Education — Mexico boasts a strong university system with an emphasis on engineering degrees to support manufacturing. Currently, Mexico graduates more engineers as a percentage of its population than the United States.

Cost —Mexico possesses a very favorable labor cost for manufacturing and other disciplines.

Complexity in Dealing with Mexico

The advantages listed above suggest that Mexico would be a great and easy alternative to China. However, the differences between China and Mexico are huge.

US companies have been spoiled by the ease of doing business in China. The primary example is that for finished goods, Chinese factories provide a turn-key solution. They will build out the supply chain, and there is a high level of vertical integration. Many U.S. companies that moved to China many years ago have outsourced many manufacturing capabilities to China and no longer have engineers capable of full product design because the Chinese factories provide that service.

In fact, for many companies, sourcing is now in marketing, which means there is little knowledge in the discipline of manufacturing and product engineering. Marketing has design input in functionality and aesthetics, but not in how a product is physically made. In many cases, product selection is done at a large trade show such as the Canton Fair or the Shanghai Hardware Show. Minor changes are directed by marketing, and the product is launched in the United States with minimal design except for packaging designed for the retail shelf. Additionally, the Chinese now believe that they own the intellectual property, the design, the drawings and many times, the tooling that was paid for by the U.S. company.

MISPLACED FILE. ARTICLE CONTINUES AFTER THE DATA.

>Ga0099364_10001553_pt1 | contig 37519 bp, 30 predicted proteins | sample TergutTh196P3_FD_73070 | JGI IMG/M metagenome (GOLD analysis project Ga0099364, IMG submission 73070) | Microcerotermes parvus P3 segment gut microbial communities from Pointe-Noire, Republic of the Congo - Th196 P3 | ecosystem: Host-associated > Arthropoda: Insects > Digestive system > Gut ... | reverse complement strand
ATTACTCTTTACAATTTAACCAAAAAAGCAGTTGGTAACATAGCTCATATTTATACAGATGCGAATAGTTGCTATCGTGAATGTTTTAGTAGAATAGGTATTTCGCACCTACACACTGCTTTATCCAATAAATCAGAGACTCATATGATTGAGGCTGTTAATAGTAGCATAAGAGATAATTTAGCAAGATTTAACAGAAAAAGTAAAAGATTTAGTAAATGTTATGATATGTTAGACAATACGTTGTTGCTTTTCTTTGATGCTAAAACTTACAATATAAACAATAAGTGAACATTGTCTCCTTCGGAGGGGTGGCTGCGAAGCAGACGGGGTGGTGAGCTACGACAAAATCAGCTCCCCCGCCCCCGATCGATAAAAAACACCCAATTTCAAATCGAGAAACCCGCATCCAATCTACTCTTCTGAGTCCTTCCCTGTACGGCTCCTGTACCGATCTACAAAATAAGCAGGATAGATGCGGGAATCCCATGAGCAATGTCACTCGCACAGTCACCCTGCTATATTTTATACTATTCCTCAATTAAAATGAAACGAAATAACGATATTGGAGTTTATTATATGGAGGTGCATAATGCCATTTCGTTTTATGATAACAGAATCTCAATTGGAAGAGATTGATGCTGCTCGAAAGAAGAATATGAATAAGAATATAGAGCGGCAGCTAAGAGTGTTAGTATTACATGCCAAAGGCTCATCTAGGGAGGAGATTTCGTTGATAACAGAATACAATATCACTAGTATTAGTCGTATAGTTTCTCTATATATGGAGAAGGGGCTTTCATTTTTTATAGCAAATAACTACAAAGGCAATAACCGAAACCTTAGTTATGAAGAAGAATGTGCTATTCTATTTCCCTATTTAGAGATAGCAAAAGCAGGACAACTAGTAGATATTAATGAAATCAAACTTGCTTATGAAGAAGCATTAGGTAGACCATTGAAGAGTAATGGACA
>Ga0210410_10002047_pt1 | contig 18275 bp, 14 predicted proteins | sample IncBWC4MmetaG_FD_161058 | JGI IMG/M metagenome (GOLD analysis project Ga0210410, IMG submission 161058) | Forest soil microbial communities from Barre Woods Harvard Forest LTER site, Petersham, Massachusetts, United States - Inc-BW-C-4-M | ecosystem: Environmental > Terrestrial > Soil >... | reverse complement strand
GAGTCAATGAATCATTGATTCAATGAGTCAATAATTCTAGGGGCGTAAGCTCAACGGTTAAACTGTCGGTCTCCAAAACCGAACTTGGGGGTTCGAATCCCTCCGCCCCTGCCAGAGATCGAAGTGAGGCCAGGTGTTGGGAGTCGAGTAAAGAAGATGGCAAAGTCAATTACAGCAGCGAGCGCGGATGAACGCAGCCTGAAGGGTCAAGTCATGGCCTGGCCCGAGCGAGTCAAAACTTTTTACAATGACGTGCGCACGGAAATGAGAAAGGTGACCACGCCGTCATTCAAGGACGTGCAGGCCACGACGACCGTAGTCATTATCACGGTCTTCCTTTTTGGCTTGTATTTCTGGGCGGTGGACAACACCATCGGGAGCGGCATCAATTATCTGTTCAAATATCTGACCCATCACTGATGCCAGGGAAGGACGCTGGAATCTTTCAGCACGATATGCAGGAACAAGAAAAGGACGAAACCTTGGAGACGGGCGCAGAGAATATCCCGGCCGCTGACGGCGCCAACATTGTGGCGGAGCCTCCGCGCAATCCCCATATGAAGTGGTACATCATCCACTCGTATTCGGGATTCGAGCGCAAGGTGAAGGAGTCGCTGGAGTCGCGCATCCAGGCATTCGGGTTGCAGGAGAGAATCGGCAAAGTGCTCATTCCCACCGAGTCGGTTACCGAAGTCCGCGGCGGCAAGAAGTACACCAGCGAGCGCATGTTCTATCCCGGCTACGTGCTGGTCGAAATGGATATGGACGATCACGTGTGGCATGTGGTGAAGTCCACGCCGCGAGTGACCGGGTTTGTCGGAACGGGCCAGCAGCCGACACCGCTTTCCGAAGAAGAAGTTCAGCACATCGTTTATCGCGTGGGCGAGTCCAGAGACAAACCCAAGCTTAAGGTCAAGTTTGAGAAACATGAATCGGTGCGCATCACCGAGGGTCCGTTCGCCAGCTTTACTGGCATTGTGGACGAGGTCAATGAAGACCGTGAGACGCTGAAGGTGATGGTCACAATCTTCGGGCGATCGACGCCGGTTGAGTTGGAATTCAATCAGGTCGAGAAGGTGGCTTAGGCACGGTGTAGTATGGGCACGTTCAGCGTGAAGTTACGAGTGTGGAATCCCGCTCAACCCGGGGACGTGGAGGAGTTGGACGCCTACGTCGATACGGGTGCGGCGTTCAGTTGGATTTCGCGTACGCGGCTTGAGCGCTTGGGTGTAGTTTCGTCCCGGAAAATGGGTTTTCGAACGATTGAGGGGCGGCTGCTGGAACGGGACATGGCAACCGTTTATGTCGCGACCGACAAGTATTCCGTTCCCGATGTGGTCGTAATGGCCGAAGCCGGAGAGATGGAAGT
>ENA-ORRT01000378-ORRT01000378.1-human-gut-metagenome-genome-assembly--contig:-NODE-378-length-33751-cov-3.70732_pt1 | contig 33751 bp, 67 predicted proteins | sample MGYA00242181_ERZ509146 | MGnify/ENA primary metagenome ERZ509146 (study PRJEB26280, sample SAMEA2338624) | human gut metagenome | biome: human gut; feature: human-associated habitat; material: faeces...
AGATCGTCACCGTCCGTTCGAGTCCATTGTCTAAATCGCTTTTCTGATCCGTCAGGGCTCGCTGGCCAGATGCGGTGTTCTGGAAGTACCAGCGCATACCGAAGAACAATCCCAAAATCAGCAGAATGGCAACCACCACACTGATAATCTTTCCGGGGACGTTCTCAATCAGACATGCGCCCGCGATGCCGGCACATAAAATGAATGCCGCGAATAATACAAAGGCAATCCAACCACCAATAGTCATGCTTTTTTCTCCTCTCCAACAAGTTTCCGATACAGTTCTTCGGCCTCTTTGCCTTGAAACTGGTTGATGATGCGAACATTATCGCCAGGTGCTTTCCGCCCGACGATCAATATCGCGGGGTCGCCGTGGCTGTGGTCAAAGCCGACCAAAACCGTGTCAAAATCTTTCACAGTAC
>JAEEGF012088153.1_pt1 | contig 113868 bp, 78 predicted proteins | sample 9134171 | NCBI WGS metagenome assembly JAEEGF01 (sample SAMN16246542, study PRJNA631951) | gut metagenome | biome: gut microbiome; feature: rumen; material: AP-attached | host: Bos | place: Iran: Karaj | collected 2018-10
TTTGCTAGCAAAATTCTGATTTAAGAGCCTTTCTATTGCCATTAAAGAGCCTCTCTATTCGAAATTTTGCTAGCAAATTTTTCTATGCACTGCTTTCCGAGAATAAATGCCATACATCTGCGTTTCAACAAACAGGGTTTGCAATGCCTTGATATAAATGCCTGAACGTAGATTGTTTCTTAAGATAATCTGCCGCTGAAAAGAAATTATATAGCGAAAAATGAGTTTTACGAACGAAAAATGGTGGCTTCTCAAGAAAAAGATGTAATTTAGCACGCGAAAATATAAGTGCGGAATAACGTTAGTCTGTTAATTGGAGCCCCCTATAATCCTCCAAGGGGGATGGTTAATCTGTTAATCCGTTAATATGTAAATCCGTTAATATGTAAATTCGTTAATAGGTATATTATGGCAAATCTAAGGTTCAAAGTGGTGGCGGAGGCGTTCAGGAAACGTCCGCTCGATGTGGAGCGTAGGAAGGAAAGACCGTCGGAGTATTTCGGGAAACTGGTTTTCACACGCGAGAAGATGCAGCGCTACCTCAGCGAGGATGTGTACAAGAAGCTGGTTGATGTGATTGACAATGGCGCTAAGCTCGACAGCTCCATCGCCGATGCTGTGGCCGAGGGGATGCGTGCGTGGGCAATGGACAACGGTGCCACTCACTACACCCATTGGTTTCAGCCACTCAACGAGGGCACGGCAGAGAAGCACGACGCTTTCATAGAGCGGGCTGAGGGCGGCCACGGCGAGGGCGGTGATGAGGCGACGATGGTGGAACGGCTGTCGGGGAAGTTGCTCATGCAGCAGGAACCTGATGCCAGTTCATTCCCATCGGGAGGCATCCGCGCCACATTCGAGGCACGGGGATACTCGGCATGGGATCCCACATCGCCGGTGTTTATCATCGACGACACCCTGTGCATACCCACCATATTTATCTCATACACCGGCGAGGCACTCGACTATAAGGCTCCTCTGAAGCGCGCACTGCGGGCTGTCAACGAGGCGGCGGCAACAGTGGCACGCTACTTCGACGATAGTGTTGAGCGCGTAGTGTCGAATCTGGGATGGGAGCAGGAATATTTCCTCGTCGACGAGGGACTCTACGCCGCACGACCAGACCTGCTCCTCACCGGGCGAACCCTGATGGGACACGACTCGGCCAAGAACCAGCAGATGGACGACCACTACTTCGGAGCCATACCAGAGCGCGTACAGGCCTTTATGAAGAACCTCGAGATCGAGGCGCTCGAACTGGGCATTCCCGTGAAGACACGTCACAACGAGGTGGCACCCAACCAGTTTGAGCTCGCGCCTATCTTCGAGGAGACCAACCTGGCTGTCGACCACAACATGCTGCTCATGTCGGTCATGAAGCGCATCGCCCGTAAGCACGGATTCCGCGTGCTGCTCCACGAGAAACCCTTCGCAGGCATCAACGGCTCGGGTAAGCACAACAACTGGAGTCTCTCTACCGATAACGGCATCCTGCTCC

The Mexican manufacturing ecosystem is tied closely to the production of intermediate goods and aligned with the U.S. automobile industry. As such, many manufacturers are not vertically integrated. Their suppliers are sometimes pre-determined by the U.S. importer. Their product designs are more industrial and less consumer-oriented. Many of them strictly quote from drawings, not samples. The obstacle that needs to be overcome is that the U.S. company has samples and sometimes assembly drawings. Oftentimes, they do not have, nor will the Chinese company share with them, the detailed-parts drawings of fully costed bills of materials as the Chinese company considers them their propriety. Therefore, these need to be created for many Mexican manufacturing companies.

The implications of these limitations are that some things need to be bridged in order to receive a competitive cost. First, a competitive bidding process conducted by Mexican project managers is mandatory, or a company will receive what I inappropriately term “the Gringo Price,” which is slightly under the U.S. price and not competitive with China.